State News : North Carolina

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NWCDN Members regularly post articles and summary judgements in workers’ compensations law in your state.  


Select a state from the dropdown menu below to scroll through the state specific archives for updates and opinions on various workers’ compensation laws in your state.


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North Carolina

TEAGUE CAMPBELL DENNIS & GORHAM, LLP

  919-873-1814

Written by Tracey Jones 

Revised Guidelines for In-Person Industrial Commission Hearings

The Industrial Commission has revised its in-person hearing guidelines to reflect the most recent guidance from the Centers for Disease Control (CDC).

In-Person Deputy Commissioner Hearing Guidelines

Any person with symptoms of COVID-19 who has not had a COVID-19 viral test following onset of symptoms shall not attend an in-person hearing and shall contact the Deputy Commissioner.

Any person who has tested positive for COVID-19 and has had symptoms of COVID-19 shall not attend an in-person hearing and shall contact the Deputy Commissioner unless at least 5 days have passed since symptom onset and 24 hours with no fever and without the use of fever-reducing medications has passed and other COVID-19 symptoms are improving. Additionally, any person who has tested positive for COVID-19 and has had symptoms of COVID-19 shall wear a high-quality mask while attending any in-person Industrial Commission hearing for an additional 5 days after the end of the isolation period.

Any person who has tested positive for COVID-19 but has had no symptoms of COVID-19 shall not attend an in-person Industrial Commission hearing and shall not contact the Deputy Commissioner unless at least 5 days have passed.

Any person who has no symptoms of COVID-19 and has not tested positive for COVID-19 but who has, at any time during the 10-day period prior to an in-person Industrial Commission hearing, had a known contact with another person who has COVID-19 shall wear a high-quality mask at all times during the hearing.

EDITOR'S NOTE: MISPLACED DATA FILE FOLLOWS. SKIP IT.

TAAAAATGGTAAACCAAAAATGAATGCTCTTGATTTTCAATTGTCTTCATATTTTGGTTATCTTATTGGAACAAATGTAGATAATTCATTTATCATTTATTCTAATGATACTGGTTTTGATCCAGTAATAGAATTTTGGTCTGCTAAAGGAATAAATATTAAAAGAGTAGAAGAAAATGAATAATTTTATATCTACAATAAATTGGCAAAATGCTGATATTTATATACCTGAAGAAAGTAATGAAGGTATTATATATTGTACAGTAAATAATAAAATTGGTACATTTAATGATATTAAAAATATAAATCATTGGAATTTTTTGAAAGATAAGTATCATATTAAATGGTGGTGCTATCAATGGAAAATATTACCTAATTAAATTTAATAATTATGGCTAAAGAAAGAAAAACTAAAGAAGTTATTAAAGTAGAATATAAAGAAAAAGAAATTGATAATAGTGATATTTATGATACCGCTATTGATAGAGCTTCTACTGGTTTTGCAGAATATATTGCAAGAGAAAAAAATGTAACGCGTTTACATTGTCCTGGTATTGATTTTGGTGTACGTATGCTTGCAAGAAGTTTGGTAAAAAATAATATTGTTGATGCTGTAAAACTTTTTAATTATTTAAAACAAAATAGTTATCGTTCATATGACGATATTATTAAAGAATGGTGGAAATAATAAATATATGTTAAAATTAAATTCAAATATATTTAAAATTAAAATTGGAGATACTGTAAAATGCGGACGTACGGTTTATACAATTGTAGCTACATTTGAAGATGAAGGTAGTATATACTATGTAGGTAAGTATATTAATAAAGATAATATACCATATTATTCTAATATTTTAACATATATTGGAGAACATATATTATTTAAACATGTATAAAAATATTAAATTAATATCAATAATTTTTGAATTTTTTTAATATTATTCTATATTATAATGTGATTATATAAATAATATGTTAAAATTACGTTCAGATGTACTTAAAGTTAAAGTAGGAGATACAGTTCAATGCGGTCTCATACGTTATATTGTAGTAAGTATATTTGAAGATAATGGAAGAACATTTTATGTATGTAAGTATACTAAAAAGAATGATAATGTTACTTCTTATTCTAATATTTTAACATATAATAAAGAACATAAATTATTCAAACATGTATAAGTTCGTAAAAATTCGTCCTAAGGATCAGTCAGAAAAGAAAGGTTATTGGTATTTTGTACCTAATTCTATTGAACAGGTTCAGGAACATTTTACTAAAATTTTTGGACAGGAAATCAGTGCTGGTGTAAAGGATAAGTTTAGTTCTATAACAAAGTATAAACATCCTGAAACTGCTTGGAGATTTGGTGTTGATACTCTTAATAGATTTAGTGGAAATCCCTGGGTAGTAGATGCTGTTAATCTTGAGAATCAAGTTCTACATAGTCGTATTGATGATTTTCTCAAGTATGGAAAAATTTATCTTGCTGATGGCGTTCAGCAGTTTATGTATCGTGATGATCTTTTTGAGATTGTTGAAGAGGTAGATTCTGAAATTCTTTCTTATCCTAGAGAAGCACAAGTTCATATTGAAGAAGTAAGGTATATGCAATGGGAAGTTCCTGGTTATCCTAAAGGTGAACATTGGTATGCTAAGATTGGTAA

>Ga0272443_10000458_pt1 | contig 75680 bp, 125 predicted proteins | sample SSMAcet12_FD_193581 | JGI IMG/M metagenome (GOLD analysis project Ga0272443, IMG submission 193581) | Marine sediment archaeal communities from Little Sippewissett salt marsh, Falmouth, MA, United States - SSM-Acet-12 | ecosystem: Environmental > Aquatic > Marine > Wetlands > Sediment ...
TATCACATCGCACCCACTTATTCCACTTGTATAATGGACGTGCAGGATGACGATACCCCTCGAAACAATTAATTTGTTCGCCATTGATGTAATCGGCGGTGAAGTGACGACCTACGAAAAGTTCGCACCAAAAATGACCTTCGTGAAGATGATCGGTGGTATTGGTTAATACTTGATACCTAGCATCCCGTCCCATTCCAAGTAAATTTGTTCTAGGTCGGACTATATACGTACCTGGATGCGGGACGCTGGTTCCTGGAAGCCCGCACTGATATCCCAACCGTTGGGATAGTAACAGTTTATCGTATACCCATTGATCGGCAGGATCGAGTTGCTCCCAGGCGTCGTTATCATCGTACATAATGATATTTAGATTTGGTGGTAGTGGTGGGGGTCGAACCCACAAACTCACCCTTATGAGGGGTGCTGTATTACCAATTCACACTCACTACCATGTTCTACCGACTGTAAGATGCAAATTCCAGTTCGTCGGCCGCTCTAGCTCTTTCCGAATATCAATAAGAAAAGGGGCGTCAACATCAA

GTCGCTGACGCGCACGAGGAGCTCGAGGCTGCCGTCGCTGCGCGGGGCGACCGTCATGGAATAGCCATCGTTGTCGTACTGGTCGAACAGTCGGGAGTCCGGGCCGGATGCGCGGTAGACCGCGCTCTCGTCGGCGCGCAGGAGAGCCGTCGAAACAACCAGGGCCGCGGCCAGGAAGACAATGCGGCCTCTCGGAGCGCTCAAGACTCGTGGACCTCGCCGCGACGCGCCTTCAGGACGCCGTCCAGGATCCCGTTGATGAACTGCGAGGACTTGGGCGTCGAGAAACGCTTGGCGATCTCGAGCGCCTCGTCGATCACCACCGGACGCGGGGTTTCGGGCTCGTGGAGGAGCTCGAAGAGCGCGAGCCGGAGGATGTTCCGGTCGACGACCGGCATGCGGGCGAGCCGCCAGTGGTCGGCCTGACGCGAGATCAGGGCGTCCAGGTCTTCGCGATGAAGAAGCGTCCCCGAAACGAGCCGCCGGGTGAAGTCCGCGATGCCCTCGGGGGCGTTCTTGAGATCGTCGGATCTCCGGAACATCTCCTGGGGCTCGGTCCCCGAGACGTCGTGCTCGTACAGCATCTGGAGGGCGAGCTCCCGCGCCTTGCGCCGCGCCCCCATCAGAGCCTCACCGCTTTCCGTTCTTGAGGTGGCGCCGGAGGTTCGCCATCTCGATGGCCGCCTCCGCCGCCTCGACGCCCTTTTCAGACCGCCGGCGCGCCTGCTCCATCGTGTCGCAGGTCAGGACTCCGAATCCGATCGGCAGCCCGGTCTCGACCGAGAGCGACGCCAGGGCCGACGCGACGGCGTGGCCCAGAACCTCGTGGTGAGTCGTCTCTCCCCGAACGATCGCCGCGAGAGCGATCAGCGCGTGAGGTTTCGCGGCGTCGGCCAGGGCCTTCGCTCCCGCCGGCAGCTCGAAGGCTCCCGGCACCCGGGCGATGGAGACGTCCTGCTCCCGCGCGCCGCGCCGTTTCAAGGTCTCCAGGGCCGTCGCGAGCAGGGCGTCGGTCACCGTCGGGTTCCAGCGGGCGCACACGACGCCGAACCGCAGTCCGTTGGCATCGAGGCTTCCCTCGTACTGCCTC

Read the full list of revised in-person Industrial Commission hearings here.

In-Person Full Commission Hearing Guidelines

Any person with symptoms of COVID-19 who has not had a COVID-19 viral test following onset of the symptoms shall not attend an in-person Full Commission hearing and shall contact Counsel to the Panel Chair.

Any person who has tested positive for COVID-19 and has had symptoms of COVID-19 shall not attend an in-person Full Commission hearing and shall contact Counsel to the Panel Chair unless at least 5 days have passed since symptom onset and 24 hours with no fever and without the use of fever-reducing medications has passed and other COVID-19 symptoms are improving. Additionally, any person who has tested positive for COVID-19 and has had symptoms of COVID-19 shall wear a high-quality mask while attending any in-person Full Commission hearing for an additional 5 days after the end of the isolation period.